Qualified Home Loans

What is a Reverse Mortgage?

Think of a reverse mortgage as a conventional mortgage where the roles are switched. In a conventional mortgage, a person takes out a loan in order to buy a home and then repays the lender over time. In a reverse mortgage, the person already owns the home, and they borrow against it, getting a loan from a lender that they may not necessarily ever repay.

In the end, most reverse mortgage loans are not repaid by the borrower. Instead, when the borrower moves or dies, the borrower’s heirs sell the property in order to pay off the loan. The borrower (or their estate) gets any excess proceeds from the sale.

How Does A Reverse Mortgage Work?

The process of using a reverse mortgage is fairly simple: It starts with a borrower who already owns a house. The borrower either has considerable equity in their home (usually at least 50% of the property’s value) or has paid it off completely. The borrower decides they need the liquidity that comes with removing equity from their home, so that’s where we come in to help the borrower find a program.

Once the borrower picks a specific loan program, they apply for the loan. We do a credit check, reviews the borrower’s property, its title and appraised value. If approved, the loan is funded, with proceeds structured as either a lump sum, a line of credit or periodic annuity payments (monthly, quarterly or annually, for example), depending on what the borrower chooses.

After a the reverse mortgage is funded, borrowers use the money as provided for in their loan agreement. Some loans have restrictions on how the funds can be used (such as for improvements or renovations), while others are unrestricted. These loans last until the borrower dies or moves, at which time they (or their heirs) can repay the loan, or the property can be sold to repay the lender. The borrower gets any money that remains after the loan is repaid.

Reverse Mortgage Eligibility

In order to qualify for a government-sponsored reverse mortgage, the youngest owner of a home being mortgaged must be at least 55 years old. Borrowers can only borrow against their primary residence and must also either own their property outright or have at least 50% equity with, at most, one primary lien—in other words, borrowers can’t have a second lien from something like a HELOC or a second mortgage. If the borrower doesn’t own their house outright, they usually have to pay off their existing mortgage with the funds received from a reverse mortgage.

Typically only certain types of properties qualify for government-backed reverse mortgages. Eligible properties include:

  • Single-family homes
  • Multi-unit properties with up to four units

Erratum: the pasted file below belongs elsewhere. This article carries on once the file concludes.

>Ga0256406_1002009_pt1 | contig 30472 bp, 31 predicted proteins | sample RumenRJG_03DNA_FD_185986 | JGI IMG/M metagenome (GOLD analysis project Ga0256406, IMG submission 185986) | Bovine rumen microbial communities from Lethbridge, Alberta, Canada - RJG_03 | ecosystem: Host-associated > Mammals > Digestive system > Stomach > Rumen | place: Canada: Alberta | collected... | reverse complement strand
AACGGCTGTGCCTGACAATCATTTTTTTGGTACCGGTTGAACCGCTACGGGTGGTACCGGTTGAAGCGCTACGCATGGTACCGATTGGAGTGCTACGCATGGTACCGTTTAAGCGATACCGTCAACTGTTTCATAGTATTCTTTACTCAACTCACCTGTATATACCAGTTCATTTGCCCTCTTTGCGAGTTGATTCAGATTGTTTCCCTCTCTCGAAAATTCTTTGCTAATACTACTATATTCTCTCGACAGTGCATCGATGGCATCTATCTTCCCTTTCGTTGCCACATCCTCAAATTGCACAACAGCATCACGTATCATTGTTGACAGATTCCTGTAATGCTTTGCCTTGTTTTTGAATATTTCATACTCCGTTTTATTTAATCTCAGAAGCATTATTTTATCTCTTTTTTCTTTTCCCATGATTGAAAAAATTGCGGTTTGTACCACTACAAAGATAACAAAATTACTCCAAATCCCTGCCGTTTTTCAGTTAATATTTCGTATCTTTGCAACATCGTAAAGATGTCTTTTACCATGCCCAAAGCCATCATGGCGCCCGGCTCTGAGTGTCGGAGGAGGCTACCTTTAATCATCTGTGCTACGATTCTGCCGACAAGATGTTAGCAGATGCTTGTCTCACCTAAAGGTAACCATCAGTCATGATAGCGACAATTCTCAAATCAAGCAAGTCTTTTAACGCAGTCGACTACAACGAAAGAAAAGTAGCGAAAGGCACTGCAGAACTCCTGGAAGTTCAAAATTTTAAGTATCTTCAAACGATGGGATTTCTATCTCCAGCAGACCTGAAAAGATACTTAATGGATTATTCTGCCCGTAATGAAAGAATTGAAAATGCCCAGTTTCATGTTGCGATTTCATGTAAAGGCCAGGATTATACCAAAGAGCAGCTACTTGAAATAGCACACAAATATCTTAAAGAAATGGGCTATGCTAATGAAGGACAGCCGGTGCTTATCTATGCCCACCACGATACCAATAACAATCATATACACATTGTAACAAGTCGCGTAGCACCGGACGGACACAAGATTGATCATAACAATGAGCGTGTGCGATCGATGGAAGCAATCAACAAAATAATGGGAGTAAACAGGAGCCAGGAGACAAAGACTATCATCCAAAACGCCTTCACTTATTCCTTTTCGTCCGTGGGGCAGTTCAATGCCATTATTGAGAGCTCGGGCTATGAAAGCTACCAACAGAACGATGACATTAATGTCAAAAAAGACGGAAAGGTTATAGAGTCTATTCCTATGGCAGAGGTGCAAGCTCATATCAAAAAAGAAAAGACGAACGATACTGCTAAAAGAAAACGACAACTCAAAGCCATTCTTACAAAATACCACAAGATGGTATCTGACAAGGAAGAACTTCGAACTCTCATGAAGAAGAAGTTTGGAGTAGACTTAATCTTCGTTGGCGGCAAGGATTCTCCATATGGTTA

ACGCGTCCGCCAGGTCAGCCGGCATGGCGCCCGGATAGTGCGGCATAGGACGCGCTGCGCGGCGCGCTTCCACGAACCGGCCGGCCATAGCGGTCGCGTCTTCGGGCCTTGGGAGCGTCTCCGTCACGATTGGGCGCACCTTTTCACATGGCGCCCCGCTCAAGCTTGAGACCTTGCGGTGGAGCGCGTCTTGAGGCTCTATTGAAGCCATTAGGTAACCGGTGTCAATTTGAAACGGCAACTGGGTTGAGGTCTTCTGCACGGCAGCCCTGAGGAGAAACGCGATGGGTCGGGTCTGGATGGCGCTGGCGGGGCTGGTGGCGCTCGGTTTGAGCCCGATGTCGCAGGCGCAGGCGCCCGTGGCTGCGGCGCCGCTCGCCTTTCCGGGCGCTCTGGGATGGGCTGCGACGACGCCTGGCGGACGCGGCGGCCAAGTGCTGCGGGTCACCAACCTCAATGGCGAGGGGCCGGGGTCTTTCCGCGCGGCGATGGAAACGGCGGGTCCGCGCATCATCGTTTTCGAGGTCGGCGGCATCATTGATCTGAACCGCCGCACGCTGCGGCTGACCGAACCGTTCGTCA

• Manufactured homes built after June 1976
  • Condos or townhomes

In the case of government-sponsored reverse mortgages, borrowers also are required to sit through an information session with an approved reverse mortgage counselor. They also have to stay current on property taxes and homeowner’s insurance and keep their property in good condition.

Types Of Reverse Mortgages

Most reverse mortgages are government-insured loans. Like other government loans, like USDA or FHA loans, these products have rules that conventional mortgages don’t have, because they’re government-insured. These include eligibility criteria, underwriting processes, funding options and, sometimes, restrictions on uses of funds. There are also private reverse mortgages, which do not have the same strict eligibility requirements or lending standards.

Single-Purpose Reverse Mortgage

Single-purpose loans are typically the least expensive type of reverse mortgage. These loans are provided by nonprofits and state and local governments for particular purposes, which are dictated by the lender. Loans may be provided for things like repairs or improvements. However, loans are only available in certain areas.

Home Equity Conversion Mortgage

Home equity conversion mortgages (HECMs) are backed by the U.S. Department of Housing and Urban Development and can be more expensive than conventional mortgages. However, loan funds can be used for just about anything. Borrowers can choose to get their money in several different ways, including a lump sum, fixed monthly payments, a line of credit or a combination of regular payments and line of credit.

Proprietary Reverse Mortgage

Proprietary reverse mortgages are private loans that aren’t backed by a government agency. Lenders set their own eligibility requirements, rates, fees, terms and underwriting process. These loans are typically the easiest to get and the fastest to fund.

Who A Reverse Mortgage Is Right For

A reverse mortgage may make sense for:

  • Seniors who are encountering significant costs late in life
  • People who have depleted most of their savings and have considerable equity in their primary residences
  • People who don’t have heirs who care to inherit their home

Contact us if you are looking into a Reverse Mortgage. Our Loan Officers are experts and can provide additional resources.